1 in 10 women are affected by PCOS worldwide. It usually develops during the teenage years and is currently the most common cause of infertility in women. Some people even refer to it as the equivalent of low sperm count in women.

There are many potential causes of PCOS which include:

  • Oestrogen dominance
  • An inherited tendency
  • Stress
  • Obesity – the more over weight you the more oestrogen you will have in your system
  • A sluggish metabolism
  • Exposure to chemicals, chemicals are often added to foods to improve taste and texture but unfortunately they mimic hormones in the body disrupting the endocrine system
  • Too much sugar / junk in the diet
  • Too little exercise
  • Insulin resistance: 30% of women with PCOS have insulin resistance.

The pancreas makes the hormone insulin, it is released after eating a meal and regulates carbohydrate metabolism. When we eat, the body breaks the carbs down and converts them to glucose. Insulin allows the cells of your body to use the energy (from glucose). In women with PCOS there is often resistance in the body to insulin, as a result the pancreas makes more insulin to compensate. This leads to high levels of male hormones (androgens) being produced, and it is this excess of male hormones that causes a lot of the PCOS symptoms such as irregular periods, acne and unwanted hair growth.

PCOS can be broken down into 3 categories:
Insulin Resistant PCOS – This is where you are not sensitive to insulin and leptin, you are resistant to them, which means that you cannot respond to them properly which leads to increased male hormones. Insulin cannot tell your cells to take up glucose for energy, so it converts glucose to fat instead. Leptin cannot tell your hypothalamus to suppress your appetite, so you feel hungry all the time. As well as PCOS insulin resistance causes heavy periods and weight gain. Sugar is the main cause of this form of PCOS but it can also be caused by smoking, eating trans-fats, stress, the birth pill, sleep deprivation and toxins. These things cause insulin resistance because they damage insulin receptors. Too much insulin impairs ovulation and causes your ovaries to make male hormones (androgens) instead of oestradiol (a form of oestrogen).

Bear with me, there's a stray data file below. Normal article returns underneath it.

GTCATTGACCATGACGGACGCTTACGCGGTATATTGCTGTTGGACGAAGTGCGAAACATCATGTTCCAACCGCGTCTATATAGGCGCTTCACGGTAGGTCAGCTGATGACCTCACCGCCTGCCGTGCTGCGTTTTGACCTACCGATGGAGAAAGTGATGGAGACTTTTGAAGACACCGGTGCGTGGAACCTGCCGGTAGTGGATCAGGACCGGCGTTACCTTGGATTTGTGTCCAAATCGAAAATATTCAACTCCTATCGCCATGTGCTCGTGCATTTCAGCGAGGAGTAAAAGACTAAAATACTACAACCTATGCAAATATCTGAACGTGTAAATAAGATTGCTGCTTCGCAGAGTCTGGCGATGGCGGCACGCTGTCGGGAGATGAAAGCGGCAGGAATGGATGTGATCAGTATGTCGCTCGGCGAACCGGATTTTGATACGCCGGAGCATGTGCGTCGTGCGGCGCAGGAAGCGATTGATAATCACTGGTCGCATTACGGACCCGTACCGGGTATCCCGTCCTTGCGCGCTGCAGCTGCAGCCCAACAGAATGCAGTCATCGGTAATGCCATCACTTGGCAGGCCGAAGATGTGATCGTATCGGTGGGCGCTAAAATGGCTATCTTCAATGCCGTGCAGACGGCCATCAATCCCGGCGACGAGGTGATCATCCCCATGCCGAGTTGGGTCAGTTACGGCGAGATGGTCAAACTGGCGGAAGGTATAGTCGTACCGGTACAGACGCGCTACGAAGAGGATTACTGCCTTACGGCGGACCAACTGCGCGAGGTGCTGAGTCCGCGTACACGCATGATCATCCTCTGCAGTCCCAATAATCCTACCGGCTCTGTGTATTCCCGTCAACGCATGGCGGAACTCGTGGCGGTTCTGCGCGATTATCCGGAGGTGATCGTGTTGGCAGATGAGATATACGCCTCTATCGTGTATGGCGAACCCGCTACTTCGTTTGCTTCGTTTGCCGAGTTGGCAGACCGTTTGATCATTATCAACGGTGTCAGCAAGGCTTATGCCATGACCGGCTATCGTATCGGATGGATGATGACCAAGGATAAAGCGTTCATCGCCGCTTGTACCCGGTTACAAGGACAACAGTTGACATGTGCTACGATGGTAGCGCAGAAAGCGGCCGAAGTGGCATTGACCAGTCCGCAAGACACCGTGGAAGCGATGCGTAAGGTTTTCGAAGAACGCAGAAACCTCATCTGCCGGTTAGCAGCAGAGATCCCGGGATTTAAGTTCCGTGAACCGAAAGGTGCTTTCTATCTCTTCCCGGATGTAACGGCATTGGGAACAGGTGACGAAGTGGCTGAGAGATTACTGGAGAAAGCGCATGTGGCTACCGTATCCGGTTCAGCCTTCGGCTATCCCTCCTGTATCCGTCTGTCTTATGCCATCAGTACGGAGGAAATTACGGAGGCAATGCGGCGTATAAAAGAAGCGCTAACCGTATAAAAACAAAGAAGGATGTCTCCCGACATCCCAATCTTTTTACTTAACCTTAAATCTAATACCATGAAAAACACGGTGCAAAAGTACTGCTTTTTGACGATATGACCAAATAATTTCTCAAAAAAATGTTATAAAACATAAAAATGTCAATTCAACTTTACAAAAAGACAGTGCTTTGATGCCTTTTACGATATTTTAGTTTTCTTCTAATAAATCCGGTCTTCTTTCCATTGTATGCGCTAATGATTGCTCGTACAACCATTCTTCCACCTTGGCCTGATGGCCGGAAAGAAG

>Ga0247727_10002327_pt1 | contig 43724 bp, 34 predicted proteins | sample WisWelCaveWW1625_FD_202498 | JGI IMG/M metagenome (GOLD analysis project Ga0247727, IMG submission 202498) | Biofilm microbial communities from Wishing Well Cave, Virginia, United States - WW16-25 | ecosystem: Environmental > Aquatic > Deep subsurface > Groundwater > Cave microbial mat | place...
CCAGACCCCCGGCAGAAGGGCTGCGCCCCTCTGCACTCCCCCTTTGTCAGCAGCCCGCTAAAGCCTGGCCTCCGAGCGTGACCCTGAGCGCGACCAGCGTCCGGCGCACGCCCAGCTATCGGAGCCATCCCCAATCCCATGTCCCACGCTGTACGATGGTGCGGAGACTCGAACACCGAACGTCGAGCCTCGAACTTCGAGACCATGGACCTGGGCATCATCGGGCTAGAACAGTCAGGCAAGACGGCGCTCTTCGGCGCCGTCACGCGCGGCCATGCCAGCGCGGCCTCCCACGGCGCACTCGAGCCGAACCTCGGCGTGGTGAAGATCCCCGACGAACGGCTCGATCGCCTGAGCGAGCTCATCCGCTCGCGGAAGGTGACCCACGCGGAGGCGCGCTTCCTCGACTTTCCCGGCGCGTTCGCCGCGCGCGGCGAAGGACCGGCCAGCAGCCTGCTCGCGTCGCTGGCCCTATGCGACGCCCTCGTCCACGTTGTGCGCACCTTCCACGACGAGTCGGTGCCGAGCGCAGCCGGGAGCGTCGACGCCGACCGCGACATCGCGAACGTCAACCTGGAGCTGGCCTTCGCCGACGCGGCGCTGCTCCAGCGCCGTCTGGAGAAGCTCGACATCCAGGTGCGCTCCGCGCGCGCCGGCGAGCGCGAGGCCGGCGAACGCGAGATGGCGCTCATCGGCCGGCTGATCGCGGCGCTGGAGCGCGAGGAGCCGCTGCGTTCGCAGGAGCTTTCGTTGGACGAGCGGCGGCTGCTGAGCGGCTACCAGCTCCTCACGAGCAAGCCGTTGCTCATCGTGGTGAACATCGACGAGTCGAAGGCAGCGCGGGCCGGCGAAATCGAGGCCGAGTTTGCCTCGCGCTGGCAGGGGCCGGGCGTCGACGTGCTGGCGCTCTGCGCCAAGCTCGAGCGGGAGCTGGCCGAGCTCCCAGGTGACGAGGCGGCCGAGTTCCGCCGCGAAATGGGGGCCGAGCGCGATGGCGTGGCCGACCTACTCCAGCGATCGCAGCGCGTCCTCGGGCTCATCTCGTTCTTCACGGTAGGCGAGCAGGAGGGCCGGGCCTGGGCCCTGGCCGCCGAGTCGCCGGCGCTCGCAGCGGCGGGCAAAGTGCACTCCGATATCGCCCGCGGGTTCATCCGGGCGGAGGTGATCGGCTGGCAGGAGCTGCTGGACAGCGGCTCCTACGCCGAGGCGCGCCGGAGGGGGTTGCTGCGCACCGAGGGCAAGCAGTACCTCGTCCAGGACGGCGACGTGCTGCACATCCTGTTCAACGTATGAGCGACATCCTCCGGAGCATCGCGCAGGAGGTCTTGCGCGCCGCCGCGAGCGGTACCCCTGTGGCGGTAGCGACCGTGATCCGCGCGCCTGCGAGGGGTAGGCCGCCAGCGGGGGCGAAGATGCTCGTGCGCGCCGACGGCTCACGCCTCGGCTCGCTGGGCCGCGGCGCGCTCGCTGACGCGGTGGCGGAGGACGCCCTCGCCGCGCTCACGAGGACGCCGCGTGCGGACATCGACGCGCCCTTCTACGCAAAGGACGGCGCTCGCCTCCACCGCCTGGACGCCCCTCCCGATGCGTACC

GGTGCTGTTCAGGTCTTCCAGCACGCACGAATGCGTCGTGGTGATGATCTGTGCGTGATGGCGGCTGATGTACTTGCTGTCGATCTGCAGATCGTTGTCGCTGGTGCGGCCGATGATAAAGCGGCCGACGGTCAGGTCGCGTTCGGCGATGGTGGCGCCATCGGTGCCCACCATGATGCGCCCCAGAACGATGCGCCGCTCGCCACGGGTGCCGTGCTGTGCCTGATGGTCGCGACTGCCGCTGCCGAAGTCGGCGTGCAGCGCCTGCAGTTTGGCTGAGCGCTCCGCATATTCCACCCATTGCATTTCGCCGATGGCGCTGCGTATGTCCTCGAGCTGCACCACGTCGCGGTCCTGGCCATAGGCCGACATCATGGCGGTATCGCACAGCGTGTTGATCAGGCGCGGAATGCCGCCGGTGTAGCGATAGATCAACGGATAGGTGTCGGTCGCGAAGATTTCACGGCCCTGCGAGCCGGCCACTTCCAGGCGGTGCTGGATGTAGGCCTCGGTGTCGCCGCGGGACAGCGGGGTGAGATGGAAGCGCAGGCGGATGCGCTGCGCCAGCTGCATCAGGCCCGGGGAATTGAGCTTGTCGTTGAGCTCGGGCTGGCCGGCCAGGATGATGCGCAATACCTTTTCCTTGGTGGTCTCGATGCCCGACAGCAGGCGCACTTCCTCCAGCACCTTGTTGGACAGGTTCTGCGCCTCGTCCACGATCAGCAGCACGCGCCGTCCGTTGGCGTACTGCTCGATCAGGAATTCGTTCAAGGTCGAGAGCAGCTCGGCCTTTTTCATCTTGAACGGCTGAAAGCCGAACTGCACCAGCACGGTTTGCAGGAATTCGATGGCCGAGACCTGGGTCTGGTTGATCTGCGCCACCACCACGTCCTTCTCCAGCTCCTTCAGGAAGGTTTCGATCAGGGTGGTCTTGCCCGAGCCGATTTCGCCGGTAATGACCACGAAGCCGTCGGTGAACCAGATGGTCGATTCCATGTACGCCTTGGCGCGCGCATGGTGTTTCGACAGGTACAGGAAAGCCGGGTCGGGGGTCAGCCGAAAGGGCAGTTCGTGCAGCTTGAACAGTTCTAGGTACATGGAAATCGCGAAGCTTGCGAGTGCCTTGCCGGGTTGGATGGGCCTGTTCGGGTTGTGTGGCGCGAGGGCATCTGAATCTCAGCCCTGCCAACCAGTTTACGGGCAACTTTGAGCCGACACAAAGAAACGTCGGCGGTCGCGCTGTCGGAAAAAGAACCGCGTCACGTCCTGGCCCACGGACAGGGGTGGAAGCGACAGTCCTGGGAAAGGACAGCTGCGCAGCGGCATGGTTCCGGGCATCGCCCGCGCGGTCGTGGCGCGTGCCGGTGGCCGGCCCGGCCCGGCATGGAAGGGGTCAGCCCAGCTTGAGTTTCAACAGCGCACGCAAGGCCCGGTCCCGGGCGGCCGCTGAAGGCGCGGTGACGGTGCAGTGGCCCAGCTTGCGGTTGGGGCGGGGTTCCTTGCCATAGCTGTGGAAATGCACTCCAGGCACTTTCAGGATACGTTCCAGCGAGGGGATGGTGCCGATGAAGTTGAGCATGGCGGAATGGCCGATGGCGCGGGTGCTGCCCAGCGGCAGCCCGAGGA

The best thing you can do to tackle insulin resistance is to quit sugar. My top tips for breaking the sugar habit are:

  • Make sure you are getting enough sleep
  • Always eat meals that contain protein, starch and fat.
  • Don’t try any other diet whilst quitting sugar – just cut it out completely for 4 weeks
  • Pick a start date during a low stress period and understand that intense cravings will stop after 20 minutes. Take heart, cravings will subside after two weeks!

Start taking magnesium and chromium as supplements because they help reduce the sugar craving. Homeopathic remedies can also be used alongside theses supplements to help you manage any cravings and consult a homeopath who can recommend the best remedy to suit your individual needs. Please note that it’s harder to stop sugar if you are eating inflammatory foods such as wheat and cows milk and they can trigger sugar cravings.

Pill-induced PCOS – The birth pill can cause PCOS for two reasons, firstly the pill can cause insulin resistance and secondly it suppresses ovulation. Too much insulin stimulates your pituitary gland to make more LH which further stimulates androgen production. Finally too much insulin reduces sex hormone binding globulin thereby liberating too much testosterone. Signs of insulin resistance include apple shaped obesity (carrying excess weight around the waist). If you’re not over weight a blood test can show insulin levels. Ask your doctor for a fasting insulin test if you suspect this is happening for you.

Inflammatory PCOS – If your PCOS does not fit either of the above two categories but you still have irregular periods and elevated male hormones (androgens) then you will fall into this category. This type is caused by environmental toxins and inflammation. Inflammation damages hormone receptors and suppresses ovulation. Inflammation comes from smoking, eating inflammatory foods such as wheat and cow’s milk and problems with intestinal bacteria.

With Inflammatory PCOS, you are more likely to have signs and symptoms of inflammation i.e.: unexplained fatigue, headaches, joint pains and skin conditions such as eczema and psoriasis. You need to reduce exposure to environmental toxins such as pesticides, plastics, and mercury in your life.